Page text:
Heart Disease: Risk Factors & Prevention Strategies

Heart disease is the leading cause of death for both men and women in the United States, but how much do you really know about it?

heart disease

Pumping All the Facts

Heart disease includes a range of critical medical conditions such as coronary heart disease, congenital heart disease, congestive heart failure, and heart attack. Failure in the heart’s ability to pump blood to the rest of the body adequately is what causes heart disease.

This can be due to blocked or narrowed arteries, blood clots, and abnormal heart rhythms. In fact, every 1 out of 4 deaths is due to heart disease according to the CDC.  Of all the different types, coronary heart disease is the most common condition, killing 370, 000 people annually.

Heart disease doesn’t usually sneak up on people. There are quite a few factors and indications that can lead to heart disease and must be watched out for.

Risking It

When it comes to risk factors, you can either control them or you can’t. The former include biological and hereditary aspects such as age, sex and genetics. Older people are generally at a higher risk of getting heart disease than younger ones. The risk is also greater for men than it is for women. Furthermore, a family history of heart disease is usually an indication that you may be at risk as well.

That said, there are other aspects of your lifestyle that put you at risk of contracting heart disease which can be controlled. High cholesterol levels, obesity, physical inactivity, increased stress, and smoking all contribute to a greater probability of getting some form of heart disease.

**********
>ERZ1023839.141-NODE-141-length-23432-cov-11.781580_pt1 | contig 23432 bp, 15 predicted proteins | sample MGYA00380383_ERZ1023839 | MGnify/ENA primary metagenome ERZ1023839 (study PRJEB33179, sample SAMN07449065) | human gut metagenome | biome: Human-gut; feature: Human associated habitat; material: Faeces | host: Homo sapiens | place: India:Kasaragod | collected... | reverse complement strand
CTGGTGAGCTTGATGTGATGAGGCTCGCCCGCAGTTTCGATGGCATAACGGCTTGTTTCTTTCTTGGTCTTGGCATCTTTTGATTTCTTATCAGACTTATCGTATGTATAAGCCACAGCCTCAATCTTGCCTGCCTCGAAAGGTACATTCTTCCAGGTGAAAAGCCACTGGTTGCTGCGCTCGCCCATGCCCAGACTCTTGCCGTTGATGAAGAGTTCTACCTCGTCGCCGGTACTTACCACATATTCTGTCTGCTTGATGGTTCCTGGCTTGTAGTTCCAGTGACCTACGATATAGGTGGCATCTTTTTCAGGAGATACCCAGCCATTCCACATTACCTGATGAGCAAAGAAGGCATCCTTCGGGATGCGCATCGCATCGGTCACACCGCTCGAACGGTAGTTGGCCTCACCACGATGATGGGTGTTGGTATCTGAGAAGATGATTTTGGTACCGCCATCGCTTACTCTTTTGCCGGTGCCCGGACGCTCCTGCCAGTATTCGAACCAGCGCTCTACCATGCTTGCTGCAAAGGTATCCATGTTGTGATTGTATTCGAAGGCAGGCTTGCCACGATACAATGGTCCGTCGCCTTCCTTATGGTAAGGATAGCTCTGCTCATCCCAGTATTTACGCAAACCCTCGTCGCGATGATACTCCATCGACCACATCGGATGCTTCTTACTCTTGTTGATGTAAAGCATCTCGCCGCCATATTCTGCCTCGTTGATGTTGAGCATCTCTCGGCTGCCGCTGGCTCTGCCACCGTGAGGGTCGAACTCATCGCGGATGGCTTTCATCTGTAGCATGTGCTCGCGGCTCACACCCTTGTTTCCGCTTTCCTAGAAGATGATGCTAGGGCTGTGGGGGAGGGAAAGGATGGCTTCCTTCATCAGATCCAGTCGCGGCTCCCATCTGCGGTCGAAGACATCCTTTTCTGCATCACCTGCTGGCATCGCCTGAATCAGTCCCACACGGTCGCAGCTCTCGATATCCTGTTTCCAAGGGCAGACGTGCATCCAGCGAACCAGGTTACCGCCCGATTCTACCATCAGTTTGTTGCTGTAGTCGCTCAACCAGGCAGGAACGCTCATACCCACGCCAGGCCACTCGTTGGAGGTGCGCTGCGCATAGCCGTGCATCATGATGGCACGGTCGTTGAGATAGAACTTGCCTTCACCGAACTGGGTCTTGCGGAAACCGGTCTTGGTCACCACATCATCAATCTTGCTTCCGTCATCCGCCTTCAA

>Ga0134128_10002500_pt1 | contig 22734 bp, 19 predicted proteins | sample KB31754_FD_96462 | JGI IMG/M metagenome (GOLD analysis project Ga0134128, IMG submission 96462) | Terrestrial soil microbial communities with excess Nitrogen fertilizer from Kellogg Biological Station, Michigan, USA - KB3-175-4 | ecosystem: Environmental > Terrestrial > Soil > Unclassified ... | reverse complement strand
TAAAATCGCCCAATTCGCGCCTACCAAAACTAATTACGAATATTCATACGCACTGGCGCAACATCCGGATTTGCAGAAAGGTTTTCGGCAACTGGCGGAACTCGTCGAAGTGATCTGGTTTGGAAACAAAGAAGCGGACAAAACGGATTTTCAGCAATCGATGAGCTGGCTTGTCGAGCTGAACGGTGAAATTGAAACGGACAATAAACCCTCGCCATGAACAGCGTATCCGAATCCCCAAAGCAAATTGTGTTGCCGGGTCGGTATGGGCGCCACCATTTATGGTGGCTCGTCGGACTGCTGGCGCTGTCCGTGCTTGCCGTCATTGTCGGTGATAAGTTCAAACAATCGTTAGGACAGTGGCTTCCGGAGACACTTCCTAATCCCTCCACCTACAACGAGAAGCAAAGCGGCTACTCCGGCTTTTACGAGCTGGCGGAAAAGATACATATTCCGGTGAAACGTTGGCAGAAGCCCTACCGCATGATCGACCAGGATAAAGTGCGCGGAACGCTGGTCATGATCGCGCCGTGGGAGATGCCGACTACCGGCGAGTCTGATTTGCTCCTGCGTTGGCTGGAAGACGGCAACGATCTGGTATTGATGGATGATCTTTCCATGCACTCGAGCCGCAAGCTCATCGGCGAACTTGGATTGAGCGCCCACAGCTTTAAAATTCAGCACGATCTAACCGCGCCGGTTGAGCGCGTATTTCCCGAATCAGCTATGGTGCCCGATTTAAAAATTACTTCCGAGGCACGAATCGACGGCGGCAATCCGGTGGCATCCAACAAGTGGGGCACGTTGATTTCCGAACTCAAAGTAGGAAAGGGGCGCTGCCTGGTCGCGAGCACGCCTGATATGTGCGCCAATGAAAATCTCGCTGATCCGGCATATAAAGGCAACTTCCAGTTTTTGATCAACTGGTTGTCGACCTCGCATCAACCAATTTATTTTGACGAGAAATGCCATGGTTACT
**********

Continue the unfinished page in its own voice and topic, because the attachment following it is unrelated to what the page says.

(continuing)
Prevention Is Better Than Cure!

The good news is, you can still considerably lower your chances of getting heart disease if you follow a healthy lifestyle! With these simple prevention measures, you can keep your heart functioning normally.

Lower Your Cholesterol Intake: For a healthier living, closely monitor your cholesterol levels. Ideally, the HDL (the good cholesterol) should be greater than 40 mg/dl for men and higher than 50 mg/dl for women. The LDL (the bad cholesterol) should typically be less than 130 mg/dl. However, this can vary for different individuals. Add more fiber to your diet to lower your cholesterol.  

exercise is essential

Exercise Regularly: Stop being a couch potato! Incorporate exercise in your weekly, if not daily routine. Make it fun for yourself and engage in pleasurable physical activities to keep yourself active and in shape.

Control Your Blood Pressure: About 60 million people in the US suffer from hypertension. Don’t take your blood pressure lightly! Stress management, proper diet and exercising can help you maintain the optimal levels and avoid heart disease.

Quit Smoking: Smokers have twice more chances of getting heart disease than non-smokers do. Moreover, passive smoking can also lead to an increased risk. Eliminate this from your lifestyle immediately!

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